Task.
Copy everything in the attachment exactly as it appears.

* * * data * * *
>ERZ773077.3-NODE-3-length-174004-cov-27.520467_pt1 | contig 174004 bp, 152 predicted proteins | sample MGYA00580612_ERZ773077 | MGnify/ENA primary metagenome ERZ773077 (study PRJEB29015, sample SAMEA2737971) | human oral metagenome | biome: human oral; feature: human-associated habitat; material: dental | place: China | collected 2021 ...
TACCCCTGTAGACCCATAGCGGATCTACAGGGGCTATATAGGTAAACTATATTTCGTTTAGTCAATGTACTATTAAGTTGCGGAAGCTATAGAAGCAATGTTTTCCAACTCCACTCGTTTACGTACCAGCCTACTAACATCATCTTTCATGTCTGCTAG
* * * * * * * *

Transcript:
>ERZ773077.3-NODE-3-length-174004-cov-27.520467_pt1 | contig 174004 bp, 152 predicted proteins | sample MGYA00580612_ERZ773077 | MGnify/ENA primary metagenome ERZ773077 (study PRJEB29015, sample SAMEA2737971) | human oral metagenome | biome: human oral; feature: human-associated habitat; material: dental | place: China | collected 2021 ...
TACCCCTGTAGACCCATAGCGGATCTACAGGGGCTATATAGGTAAACTATATTTCGTTTAGTCAATGTACTATTAAGTTGCGGAAGCTATAGAAGCAATGTTTTCCAACTCCACTCGTTTACGTACCAGCCTACTAACATCATCTTTCATGTCTGCTAG